Photo credit: wp paarz via Flickr, CC BY-SA 2.0

Court to University of Iowa: Stop Discriminating Against Christian Student Group


Nicole Russell, writing for the Washington Examiner, reports on a stunning ruling in favor of religious liberty from an Iowa federal court which ordered the University of Iowa to cease discriminating against religious student groups. There are over 500 student groups on the University of Iowa’s campus, among them a club called Business Leaders in Christ (BLinC) which requires its leadership to believe in Christian values. It was this rule that got them kicked off of the university’s campus last year.

The original offense was taken because a gay student tried to obtain a leadership position in BLinC and was rejected. Even though BLinC is open to all students, the club holds that its leaders must agree with certain biblical principles. However, the student in question did not agree with all these principles and thus was rejected for the leadership position. This led to a complaint being lodged with the administration and then to BLinC being kicked off campus, though the club was told that, to be reinstated, they could revise their rules to include a more “acceptable plan” for choosing their leadership. One need not strain the imagination here to determine what “acceptable” would mean: an inclusivity that contradicts BLinC’s religious values.

More details on the incident are included in the case’s legal brief:

Thompson met with the member and asked him if he planned to follow BLinC’s beliefs regarding sexual conduct. The member said he intended to pursue same-sex relationships. Thompson told the member he could continue to be a member of BLinC, but he was not eligible for a leadership position because his decision to seek same-sex relationships was inconsistent with BLinC’s religious beliefs. “Thompson emphasized to the member that her decision was not because he was gay, but because he did not agree with BLinC’s biblically based views on sexual conduct.

The above section illustrates the just reasoning exercised by BLinC in this case. The club did not discriminate on the basis of the student’s sexual orientation, but rather on his open opposition to the mission of the club. Thankfully, the court ruled for BLinC, clearly pointing out that the University of Iowa administration was operating with a double standard. There are no clubs where the leadership is allowed to be in open opposition to the club’s mission — otherwise, that club would not be able to exist. Indeed, it is almost a certainty that if a traditional Christian ran for a leadership position in an LGBT club that he would be rejected, though one suspects the University of Iowa would not kick the LGBT club off the campus for this identical series of events.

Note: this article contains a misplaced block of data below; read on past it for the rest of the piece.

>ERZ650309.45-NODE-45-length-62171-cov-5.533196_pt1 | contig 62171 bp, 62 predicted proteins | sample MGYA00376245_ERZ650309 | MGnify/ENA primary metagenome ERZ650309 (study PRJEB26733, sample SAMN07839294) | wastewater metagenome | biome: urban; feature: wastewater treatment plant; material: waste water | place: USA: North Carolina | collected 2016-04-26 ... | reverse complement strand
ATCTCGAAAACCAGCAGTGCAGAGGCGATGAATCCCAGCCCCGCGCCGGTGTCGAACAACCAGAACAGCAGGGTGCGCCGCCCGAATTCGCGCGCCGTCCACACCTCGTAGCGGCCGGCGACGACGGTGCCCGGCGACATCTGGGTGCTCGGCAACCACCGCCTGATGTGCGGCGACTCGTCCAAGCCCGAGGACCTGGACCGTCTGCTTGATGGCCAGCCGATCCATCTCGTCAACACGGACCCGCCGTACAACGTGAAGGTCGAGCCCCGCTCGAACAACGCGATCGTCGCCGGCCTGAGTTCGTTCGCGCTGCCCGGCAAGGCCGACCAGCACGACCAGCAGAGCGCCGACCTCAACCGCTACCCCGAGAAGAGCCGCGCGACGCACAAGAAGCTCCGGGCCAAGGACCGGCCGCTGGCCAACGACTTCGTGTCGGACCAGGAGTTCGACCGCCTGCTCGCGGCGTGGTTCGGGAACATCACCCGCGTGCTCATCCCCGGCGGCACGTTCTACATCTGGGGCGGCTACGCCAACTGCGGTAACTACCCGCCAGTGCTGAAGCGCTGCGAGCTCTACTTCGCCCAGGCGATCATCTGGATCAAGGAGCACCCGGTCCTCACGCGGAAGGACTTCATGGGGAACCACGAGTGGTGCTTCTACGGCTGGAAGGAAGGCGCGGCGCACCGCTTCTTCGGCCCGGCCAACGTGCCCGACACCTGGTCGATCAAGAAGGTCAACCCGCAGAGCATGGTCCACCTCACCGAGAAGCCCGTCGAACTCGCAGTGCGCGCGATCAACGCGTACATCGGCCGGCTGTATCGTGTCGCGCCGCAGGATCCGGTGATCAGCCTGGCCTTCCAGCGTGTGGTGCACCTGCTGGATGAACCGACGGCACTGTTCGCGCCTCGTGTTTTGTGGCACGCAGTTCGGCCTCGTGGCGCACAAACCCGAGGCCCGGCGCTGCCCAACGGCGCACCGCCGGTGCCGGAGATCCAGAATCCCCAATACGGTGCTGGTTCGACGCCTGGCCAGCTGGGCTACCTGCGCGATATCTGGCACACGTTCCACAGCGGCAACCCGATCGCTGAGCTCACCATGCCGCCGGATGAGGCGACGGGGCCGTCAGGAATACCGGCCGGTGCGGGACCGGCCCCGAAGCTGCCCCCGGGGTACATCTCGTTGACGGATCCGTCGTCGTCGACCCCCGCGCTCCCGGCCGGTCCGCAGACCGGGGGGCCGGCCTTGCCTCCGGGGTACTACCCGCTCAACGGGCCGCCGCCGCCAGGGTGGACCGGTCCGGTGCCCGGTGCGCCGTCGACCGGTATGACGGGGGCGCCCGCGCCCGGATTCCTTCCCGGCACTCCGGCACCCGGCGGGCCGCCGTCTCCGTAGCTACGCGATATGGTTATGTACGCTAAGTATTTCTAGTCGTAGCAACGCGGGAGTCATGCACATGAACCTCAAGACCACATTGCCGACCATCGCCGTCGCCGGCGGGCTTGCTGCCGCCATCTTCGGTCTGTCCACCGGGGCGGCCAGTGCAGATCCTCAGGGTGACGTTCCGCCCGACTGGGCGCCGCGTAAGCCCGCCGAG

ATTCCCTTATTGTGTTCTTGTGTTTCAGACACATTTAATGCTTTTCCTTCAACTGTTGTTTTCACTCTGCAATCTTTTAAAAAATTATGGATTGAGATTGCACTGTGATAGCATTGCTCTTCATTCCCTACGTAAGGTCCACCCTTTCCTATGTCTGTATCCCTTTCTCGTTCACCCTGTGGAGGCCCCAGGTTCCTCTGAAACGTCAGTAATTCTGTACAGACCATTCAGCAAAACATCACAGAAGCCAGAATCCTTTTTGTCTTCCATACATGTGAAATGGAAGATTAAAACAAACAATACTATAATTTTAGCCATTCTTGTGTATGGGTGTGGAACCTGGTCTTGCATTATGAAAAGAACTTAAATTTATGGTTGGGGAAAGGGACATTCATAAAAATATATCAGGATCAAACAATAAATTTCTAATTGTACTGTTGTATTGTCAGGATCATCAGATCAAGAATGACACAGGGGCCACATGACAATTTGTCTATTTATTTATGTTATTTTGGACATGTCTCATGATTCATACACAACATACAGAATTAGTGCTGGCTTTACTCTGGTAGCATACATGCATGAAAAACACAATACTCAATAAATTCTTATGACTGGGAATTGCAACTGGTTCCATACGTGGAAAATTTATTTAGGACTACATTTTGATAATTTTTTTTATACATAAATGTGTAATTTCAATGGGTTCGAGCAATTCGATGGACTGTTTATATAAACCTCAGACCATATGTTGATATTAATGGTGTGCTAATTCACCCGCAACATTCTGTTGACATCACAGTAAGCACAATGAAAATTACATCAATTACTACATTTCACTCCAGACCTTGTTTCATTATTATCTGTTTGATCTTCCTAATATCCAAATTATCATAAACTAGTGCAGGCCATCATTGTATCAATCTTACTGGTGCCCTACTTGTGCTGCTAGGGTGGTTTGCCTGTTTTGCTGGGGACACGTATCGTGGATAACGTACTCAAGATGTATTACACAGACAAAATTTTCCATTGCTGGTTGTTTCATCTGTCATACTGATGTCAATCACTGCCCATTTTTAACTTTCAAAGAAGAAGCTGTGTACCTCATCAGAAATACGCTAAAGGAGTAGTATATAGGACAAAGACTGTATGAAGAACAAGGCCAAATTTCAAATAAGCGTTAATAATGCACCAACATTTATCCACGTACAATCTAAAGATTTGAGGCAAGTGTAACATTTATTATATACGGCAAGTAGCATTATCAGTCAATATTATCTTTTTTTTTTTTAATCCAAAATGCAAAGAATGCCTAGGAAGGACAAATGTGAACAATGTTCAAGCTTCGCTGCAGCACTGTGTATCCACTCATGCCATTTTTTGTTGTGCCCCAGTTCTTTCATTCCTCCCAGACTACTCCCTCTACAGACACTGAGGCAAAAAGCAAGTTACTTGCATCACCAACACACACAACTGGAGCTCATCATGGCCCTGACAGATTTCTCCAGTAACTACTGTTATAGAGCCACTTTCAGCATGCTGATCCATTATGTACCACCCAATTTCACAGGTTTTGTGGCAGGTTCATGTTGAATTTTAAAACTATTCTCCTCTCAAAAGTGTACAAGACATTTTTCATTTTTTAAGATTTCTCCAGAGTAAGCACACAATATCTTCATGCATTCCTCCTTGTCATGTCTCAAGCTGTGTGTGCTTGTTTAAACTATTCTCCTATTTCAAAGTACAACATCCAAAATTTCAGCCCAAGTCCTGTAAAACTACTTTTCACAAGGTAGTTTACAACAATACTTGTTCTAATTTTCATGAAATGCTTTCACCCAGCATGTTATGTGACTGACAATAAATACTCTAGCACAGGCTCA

The senior counsel of Becket, Eric Baxter, who defended BLinC in the case, said, “The Court has told the University of Iowa to stop discriminating against BLinC because of its religious beliefs. Public universities can’t tell religious student groups what to believe or who to pick as their leaders.” Although Baxter speaks truthfully, it is unlikely that many universities today would adhere to the standard of justice which ought to give just as much right to religious groups to operate in good faith as it does to non-religious groups. Nevertheless, it is a just outcome that the federal court ordered that BLinC be allowed to return to participate in the student group recruitment fair taking place on January 24th.

The idea of a university is supposed to include the free commerce of ideas, the just application of ideals oriented toward truth, spirited debate, the freedom of inquiry, and respect for the dignity of all. However, the administration of the University of Iowa has evidently narrowed that focus to include only those who espouse their secular worldview, going against the very ideals of the university — and, indeed, any credible institution of learning. Fortunately, the court has recognized this and forced the university to do what it ought to have done in the first place: respect the just rights and religious liberty of all its students. Let’s hope other institutions of higher education will now learn the right lesson from this case.

Photo credit: wp paarz via Flickr, CC BY-SA 2.0

Steven Jonathan Rummelsburg

Steven Jonathan Rummelsburg is a senior fellow at the American Principles Project, a writer in residence and teacher of philosophy and theology at Holy Spirit Preparatory School in Atlanta. He is also a senior contributor to The Imaginative Conservative and has written for numerous venues on matters of faith, culture and education.

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